If you’re a developer, feedback is certainly an important element in your work. If it wasn’t for other people – our peers – writing correct and optimized code would be much much harder.
But the problem with feedback is that you can’t really get any feedback on your work until you find an effective way of sharing your code snippets.
There’s also another aspect of the whole deal. Setting feedback from other developers aside, there’s also feedback from your clients. Very often, particularly if you’re a subcontractor on a job, you and your direct client will need to go through at least a couple of iterations before the final code is approved.
Of course, sending text files over email back and forth does its job, but it’s not the most convenient method out there.
This is where a site like Codepad comes into play.
So today, we’re looking into what Codepad has to offer and how using it can make our job easier and more effective at the same time.
What’s Codepad and how it benefits you
In a sentence, Codepad is a place for developers to save and then share code snippets of any type or length.
Additionally, it’s a community of developers rather than a closed-down repository for your code. This means that you can make your snippets public and get comments and likes on them. This surely helps when working on a new product / piece of software.
The main selling point of Codepad is that saving and then sharing your snippets takes about 10 seconds.
Well, since I’m always suspicious when I see such a claim, I went out and tested it. Interestingly, it’s true. If you don’t want to get into any of the additional settings for your code snippet, you can literally go to the site, save it, and make it public in less than 10 seconds.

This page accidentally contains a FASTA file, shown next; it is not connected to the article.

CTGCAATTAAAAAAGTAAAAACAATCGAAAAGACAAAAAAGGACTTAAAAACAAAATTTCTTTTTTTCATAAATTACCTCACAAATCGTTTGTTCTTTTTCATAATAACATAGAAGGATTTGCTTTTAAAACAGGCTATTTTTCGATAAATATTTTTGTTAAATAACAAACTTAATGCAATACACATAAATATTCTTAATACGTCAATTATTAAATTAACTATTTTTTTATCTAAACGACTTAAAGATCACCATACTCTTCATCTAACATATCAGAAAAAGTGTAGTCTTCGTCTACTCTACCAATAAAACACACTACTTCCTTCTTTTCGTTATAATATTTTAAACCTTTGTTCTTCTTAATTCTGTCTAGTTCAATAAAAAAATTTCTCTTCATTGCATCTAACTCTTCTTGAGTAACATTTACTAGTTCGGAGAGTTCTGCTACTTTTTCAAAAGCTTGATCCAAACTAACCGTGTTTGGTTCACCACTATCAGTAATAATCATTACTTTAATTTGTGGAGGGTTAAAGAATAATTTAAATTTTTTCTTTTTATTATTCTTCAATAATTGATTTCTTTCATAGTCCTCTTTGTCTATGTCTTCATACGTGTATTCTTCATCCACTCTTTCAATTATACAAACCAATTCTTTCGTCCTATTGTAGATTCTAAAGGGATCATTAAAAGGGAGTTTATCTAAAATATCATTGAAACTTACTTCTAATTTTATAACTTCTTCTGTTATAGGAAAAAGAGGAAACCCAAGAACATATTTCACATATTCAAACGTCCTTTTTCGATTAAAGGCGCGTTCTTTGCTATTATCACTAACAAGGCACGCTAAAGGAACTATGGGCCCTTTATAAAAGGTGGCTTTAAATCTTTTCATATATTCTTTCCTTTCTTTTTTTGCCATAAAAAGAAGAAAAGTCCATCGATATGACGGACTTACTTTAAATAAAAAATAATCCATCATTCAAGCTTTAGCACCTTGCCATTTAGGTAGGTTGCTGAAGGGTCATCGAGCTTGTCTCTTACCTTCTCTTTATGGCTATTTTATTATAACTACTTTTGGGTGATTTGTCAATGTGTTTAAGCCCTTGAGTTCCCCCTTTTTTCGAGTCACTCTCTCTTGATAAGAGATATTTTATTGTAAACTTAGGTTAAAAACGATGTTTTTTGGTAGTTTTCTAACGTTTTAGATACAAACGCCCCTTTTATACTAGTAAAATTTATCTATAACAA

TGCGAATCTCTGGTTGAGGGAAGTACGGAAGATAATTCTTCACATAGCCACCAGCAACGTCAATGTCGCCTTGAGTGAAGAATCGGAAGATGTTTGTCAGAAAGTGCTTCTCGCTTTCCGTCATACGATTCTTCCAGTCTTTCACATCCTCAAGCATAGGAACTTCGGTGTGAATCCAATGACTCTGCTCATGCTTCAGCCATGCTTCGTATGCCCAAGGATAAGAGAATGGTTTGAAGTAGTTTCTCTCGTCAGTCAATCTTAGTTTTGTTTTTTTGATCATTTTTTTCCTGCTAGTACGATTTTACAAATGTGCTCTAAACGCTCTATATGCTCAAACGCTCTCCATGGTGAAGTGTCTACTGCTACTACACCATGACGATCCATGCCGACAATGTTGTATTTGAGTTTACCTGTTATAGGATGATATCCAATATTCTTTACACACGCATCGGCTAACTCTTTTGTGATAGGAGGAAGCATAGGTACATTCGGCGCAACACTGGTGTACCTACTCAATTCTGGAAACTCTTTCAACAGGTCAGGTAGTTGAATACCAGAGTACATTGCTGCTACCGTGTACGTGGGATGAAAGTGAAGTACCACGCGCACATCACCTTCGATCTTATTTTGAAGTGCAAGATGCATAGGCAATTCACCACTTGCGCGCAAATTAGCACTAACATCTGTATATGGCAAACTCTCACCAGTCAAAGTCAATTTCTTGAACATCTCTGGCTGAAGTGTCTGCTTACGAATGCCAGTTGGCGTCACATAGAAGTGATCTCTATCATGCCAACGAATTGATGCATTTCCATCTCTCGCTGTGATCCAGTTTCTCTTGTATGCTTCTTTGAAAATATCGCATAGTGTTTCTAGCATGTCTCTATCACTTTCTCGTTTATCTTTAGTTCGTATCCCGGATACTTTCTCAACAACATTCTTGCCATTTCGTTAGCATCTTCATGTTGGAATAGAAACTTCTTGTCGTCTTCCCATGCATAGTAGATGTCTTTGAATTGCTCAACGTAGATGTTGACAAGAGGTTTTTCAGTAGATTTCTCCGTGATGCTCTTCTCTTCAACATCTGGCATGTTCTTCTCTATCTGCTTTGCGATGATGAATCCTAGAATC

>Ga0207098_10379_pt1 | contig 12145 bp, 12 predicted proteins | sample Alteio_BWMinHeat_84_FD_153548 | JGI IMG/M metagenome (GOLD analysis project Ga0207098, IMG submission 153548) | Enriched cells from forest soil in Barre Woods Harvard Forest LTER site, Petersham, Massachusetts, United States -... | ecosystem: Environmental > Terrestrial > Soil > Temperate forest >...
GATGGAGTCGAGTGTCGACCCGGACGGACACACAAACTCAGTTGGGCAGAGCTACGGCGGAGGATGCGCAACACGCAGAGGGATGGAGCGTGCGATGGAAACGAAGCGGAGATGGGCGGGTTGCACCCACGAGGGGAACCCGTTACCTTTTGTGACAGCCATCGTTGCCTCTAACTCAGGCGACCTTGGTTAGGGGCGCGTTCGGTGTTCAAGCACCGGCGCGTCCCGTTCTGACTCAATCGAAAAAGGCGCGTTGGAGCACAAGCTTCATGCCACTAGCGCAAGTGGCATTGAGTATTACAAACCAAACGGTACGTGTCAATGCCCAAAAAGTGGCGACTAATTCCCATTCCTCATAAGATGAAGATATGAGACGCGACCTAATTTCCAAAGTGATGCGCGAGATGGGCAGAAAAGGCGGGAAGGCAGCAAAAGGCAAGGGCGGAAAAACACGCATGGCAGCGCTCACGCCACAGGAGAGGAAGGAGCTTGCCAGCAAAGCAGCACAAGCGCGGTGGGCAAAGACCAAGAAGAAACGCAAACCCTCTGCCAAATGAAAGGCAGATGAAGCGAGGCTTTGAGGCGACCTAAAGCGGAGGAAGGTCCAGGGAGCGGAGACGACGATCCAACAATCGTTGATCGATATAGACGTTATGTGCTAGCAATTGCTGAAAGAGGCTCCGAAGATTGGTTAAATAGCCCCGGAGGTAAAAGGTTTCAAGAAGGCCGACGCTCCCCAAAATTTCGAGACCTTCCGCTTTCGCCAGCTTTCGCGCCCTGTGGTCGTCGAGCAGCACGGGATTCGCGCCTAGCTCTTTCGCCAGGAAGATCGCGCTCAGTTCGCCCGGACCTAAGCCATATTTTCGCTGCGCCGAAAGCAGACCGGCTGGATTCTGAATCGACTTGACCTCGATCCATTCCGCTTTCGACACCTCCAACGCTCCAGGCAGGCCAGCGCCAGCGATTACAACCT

Then, you can share your work through Facebook, Twitter, and Google Plus. And like I mentioned above, every code snippet has its own comment section where other Codepad users can let you know their opinions.
(An important thing I should mention here is that you can make your snippets either public, private, or part private.)
How to use Codepad
Codepad offers a very simplified and thus very easy to grasp interface. Once you sign up (standard process), all you see is a small navigation header where you can view the people you’re following, suggestions based on your preferences, explore other developers on the site, and finally take actions on your own profile – chief of which is adding new code snippets.
Clicking the upload button allows you to quickly save your snippet.
Each snippet has only two required fields: title and the snippet itself.
Optionally, you can also select the language of your snippet. Every common programming language is present on the list.
If you wish to, and have more time on your hands than just 10 seconds, you can also add a description, and add your snippet to a collection.
Basically, collections are your way of organizing your different code snippets. Think of them as categories, or folders on your computer. After a while, once you’re using the site a lot, it’s a good idea to create various collections to make your profile easier to browse through (not only for other users but mainly for yourself).
One of the more interesting features at Codepad – and my personal favorite – are revisions. Each code snippet you post has full version control. What it basically means is that you don’t have to lose your previously written code. This is great for all kinds of collaborative work, or when you start implementing some of the feedback you got from your peers or clients.
Codepad is not only about storing your code snippets, but also about growing as a developer. The site gives us a set of common social network dynamics like the possibility to follow other users, like their code snippets, and even contact them. Also, everyone has their publicly visible profiles.
Finally, Codepad also wants you to grow your career as a direct result of being on the site. If you list yourself as a freelancer or a company accepting clients, other users will be able to contact you with job offerings.
Codepad overall verdict
To be honest with you … what’s here not to like?
The site gives you very simplified functionality, but that’s actually a great thing. It works fast, it’s reliable, and working with it is as easy and simple as it gets.
Overall, highly recommended for all developers who want to share their work with others for whatever purpose.
How to sign up
I left the best for last. The site is 100% free. No strings attached. Just go to the main sign-up page and register your profile.